My velvet Elvis means the world to me

June 22, 2009

News from the art world: Noted purveyor of manufactured schlock Thomas Kinkaid must pay $2.1 million to two former gallery owners who say he “duped them into investing their life’s savings in a doomed enterprise.” (H/T: Pandagon)

…Because, as any reputable critic would tell you, challenging, socially relevant works of art like this one were bound to prove an investment-quality asset, the market value of which would only rise. Yeah.

It gets better: according to the article: “Kinkade and other company officials used terms like “partner,” “trust,” “Christian” and “God” to create “a certain religious environment designed to instill a special relationship of trust.”

Now, one could simply say: “businesses that use evangelical Christians as their customer base exploit that faith to get them into fucked-up financial situations,” and leave it at that.

But come on! It’s not like they were paying to Get Out of Hell Free or rid themselves of body thetans — you know, some immaterial and therefore unfalsifiable spiritual benefit. At least that makes a certain kind of sense — after all, if you already believe in pie in the sky when you die, why not tip the maitre d’ for a good table?

But no, these rubes spent their life savings — their life savings — on Thomas Kinkaid paintings! That’s not pie in the sky when you die, that’s shitting on a plate and calling it chocolate ice cream! It’s right there in front of them, in all its awfulness, and yet they wilfully disregard the evidence of their own senses.

I mean, look at this stuff. Just LOOK AT IT. Forget awarding them financial compensation — if I were the judge I’d order their drivers’ licenses permanently revoked, on the grounds of impaired vision.

Seriously, on what level did this even resemble a sound business investment? Even the stuff Amway peddles is at least somewhat useful.

Now, since to my great surprise I’ve actually been getting comments on this blog, I expect I’ll be getting some angry ones on this post. Let me attempt to answer them in advance.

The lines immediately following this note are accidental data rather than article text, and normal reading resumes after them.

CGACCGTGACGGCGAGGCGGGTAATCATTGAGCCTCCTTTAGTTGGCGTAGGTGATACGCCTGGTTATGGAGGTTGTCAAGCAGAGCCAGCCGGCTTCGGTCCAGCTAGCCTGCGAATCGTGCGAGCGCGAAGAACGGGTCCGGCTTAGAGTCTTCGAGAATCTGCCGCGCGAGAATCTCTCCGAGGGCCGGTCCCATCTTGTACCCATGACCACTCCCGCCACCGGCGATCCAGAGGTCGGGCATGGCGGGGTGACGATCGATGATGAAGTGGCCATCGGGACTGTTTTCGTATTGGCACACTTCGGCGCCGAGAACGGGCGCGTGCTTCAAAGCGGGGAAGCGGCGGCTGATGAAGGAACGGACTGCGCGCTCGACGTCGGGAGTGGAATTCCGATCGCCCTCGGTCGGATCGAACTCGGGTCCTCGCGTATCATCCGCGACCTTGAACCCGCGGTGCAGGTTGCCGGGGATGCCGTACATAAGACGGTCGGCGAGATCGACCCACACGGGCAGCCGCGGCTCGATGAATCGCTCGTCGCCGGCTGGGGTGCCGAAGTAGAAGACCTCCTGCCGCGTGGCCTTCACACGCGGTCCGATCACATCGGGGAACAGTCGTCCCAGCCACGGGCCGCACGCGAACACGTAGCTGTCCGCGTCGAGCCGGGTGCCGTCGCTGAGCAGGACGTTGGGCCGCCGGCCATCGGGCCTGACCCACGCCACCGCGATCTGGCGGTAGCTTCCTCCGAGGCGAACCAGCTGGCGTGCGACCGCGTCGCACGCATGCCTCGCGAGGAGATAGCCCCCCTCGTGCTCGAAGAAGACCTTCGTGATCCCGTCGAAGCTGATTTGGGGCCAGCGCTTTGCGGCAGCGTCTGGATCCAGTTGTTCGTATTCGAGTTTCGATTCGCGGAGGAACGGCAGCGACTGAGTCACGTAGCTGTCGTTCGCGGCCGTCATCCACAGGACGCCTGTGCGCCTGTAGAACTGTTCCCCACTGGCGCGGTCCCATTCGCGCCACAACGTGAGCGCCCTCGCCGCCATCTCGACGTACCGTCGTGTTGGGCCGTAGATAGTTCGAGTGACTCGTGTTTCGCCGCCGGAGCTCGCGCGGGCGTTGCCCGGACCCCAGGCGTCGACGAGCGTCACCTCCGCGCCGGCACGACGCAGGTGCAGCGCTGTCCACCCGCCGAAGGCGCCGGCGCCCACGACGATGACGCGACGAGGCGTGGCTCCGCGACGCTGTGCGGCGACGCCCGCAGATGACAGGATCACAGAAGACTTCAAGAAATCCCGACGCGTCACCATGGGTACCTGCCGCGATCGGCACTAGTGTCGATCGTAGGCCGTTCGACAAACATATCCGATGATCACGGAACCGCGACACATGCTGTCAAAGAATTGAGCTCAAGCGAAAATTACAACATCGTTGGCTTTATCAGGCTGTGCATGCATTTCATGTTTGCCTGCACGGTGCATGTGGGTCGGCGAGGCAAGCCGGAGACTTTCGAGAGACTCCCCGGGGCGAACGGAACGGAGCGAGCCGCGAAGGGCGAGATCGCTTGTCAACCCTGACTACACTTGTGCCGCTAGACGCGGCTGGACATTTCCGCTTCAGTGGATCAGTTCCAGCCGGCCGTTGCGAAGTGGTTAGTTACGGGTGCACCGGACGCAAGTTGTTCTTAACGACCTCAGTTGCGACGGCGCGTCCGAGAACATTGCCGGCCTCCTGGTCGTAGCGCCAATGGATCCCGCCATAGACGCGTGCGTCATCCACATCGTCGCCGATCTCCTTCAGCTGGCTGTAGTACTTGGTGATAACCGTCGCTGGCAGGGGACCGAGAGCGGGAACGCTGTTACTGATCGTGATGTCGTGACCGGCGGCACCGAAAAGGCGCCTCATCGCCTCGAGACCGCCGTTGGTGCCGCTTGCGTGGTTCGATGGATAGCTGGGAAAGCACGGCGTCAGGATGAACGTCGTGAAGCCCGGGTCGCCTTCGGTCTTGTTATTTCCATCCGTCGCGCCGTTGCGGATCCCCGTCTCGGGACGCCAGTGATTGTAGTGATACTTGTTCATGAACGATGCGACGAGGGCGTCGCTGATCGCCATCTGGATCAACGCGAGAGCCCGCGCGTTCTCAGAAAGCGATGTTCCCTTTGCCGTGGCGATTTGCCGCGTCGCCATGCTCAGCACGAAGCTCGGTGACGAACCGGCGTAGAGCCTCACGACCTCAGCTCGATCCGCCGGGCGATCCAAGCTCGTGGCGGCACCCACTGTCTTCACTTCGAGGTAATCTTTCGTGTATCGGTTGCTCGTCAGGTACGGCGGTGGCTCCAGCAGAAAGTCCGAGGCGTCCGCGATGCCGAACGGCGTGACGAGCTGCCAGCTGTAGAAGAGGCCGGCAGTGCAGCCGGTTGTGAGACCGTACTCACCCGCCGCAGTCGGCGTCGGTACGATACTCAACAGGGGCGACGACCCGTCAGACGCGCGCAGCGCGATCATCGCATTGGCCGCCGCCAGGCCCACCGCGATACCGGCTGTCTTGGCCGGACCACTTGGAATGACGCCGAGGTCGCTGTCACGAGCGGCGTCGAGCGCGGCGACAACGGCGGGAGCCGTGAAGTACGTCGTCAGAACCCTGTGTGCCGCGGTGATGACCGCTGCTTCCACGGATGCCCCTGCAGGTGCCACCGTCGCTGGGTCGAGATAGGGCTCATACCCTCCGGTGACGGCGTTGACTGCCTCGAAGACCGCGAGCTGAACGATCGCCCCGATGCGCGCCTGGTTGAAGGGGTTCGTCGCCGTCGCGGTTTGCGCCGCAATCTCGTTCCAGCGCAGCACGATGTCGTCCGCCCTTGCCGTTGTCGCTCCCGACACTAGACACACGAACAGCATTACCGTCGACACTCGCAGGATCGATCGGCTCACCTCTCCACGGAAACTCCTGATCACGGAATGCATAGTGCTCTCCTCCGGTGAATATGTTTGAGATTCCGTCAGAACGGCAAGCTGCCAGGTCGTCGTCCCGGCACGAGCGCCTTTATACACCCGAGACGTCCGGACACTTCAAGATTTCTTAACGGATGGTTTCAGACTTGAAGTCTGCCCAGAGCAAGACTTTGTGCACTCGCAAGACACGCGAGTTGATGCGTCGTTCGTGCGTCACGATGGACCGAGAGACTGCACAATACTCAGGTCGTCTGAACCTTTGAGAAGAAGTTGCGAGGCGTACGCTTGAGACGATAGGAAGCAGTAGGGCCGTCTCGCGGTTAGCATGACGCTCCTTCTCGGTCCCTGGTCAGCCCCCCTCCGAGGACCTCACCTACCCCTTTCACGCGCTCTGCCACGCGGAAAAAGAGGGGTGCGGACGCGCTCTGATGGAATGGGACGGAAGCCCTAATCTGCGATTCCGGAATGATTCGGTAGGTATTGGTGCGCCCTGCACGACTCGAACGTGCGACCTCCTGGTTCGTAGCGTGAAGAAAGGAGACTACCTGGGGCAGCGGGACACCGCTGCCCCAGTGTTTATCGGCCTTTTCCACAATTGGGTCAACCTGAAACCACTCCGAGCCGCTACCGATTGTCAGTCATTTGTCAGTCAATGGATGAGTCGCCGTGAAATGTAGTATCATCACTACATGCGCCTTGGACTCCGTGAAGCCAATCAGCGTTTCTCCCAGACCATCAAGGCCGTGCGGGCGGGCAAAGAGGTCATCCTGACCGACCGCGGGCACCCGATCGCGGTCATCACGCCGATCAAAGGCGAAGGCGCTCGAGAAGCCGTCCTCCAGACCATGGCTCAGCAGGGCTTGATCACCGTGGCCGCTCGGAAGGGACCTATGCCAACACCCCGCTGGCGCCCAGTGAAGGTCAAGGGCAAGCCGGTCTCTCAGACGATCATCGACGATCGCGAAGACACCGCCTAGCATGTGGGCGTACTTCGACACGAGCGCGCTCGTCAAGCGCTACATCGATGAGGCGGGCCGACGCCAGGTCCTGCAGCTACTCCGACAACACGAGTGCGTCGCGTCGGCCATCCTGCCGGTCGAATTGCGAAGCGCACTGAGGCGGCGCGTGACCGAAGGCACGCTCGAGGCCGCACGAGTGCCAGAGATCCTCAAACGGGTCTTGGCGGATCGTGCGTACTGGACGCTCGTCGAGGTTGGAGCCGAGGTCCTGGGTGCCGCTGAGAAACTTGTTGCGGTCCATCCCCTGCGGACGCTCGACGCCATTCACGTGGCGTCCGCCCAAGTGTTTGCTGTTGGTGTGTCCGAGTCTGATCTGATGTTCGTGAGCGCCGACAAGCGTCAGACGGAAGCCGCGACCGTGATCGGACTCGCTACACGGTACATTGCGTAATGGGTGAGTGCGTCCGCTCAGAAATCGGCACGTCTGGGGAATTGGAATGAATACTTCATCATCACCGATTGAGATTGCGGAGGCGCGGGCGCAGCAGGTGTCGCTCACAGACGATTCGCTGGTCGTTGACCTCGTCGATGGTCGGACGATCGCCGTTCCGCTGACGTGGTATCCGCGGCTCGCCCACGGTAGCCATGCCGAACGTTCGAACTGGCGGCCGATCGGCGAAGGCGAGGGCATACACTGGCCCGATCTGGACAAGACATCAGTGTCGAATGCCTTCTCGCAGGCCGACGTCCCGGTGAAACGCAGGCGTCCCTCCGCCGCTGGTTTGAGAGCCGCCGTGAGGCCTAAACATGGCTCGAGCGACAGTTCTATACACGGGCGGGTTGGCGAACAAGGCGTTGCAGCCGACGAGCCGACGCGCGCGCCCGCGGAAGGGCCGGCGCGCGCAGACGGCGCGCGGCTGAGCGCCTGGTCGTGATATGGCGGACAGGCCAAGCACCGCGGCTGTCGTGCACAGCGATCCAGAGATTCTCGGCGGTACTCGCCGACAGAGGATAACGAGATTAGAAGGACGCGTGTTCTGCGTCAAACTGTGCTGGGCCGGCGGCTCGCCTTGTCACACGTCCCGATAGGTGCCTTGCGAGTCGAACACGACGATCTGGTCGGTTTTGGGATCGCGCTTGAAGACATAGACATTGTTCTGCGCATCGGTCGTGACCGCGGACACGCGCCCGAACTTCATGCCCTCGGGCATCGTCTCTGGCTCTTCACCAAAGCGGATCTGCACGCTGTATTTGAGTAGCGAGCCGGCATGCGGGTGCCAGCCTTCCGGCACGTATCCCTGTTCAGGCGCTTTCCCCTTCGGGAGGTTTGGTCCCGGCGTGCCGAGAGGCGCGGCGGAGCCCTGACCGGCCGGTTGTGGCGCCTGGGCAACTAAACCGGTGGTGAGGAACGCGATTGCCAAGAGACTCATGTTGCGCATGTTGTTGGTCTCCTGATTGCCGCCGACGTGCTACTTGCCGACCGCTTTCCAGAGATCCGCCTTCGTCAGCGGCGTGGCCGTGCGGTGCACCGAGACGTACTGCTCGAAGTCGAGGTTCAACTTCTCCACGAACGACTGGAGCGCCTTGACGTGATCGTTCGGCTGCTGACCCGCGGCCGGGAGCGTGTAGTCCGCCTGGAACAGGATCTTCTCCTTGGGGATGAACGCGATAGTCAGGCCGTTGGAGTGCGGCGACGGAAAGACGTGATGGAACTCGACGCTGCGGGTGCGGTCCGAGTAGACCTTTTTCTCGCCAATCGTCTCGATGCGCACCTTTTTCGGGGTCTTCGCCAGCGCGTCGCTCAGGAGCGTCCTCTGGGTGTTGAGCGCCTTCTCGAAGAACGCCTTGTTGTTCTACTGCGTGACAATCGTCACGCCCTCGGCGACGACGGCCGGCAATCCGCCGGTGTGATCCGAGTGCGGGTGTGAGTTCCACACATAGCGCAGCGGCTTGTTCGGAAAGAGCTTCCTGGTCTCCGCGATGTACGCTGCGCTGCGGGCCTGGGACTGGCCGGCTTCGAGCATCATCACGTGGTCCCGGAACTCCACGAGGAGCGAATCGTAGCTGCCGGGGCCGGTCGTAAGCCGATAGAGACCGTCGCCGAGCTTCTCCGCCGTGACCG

Angry comment #1: Kinkaid’s paintings are luminous canvases of wonder! Millions of people love them! I love them! Who are you to say he’s a bad artist? Etc.!
My response: This is a painting of some water lilies. This is a painting of a sad-eyed clown. One of them is good art. The other one is not. Which one is which? For extra credit: read this essay on the definitions of “camp,” “kitsch” and “trash.” Which of these words define Kinkaid’s body of work? (Hint: this question has more than one possible answer.)

Angry post #2: “Kinkaid’s paintings are an inspiring message of faith! His work embodies Christian values! Of course you don’t like it, you heathen! Etc.!”
My response: The museums of the world are full of Christian art that doesn’t suck. In fact, plenty of other people today are capable of making Christian art that doesn’t suck. As for Kinkaid, to paraphrase Hank Hill, his brand of Christian art doesn’t make Christianity better, it makes art worse. Now, go read my response to Angry Comment #1.

Angry comment #3: Kinkaid’s paintings are worthless garbage — but so is Domino’s Pizza, and millions of people buy it anyway! That’s why there are so many franchises, and that’s what these people bought, a franchise to sell a popular product!They have every right to sue for getting ripped off! Stop blaming the victim! Etc.!
My response: That’s like the setup for a bad joke: “Do you know what the difference is between a Kinkaid painting and a Domino’s pizza?” “One’s a tasteless mass of cardboard, grease and artificial coloring that’s unfit for human consumption– the other one is a pizza.”
Get it? The joke is, the pizza gets eaten, right … but at some point, everyone who likes Kincaid paintings will have bought one already. Then what? Of course you can make a small fortune selling art. It helps to start with a large one. Now, read my responses to Angry Comments #1 and #2 above.

Angry comment #4: “Dude, nice Weird Al reference in the title!”
My response: Thank you. I aim to please.

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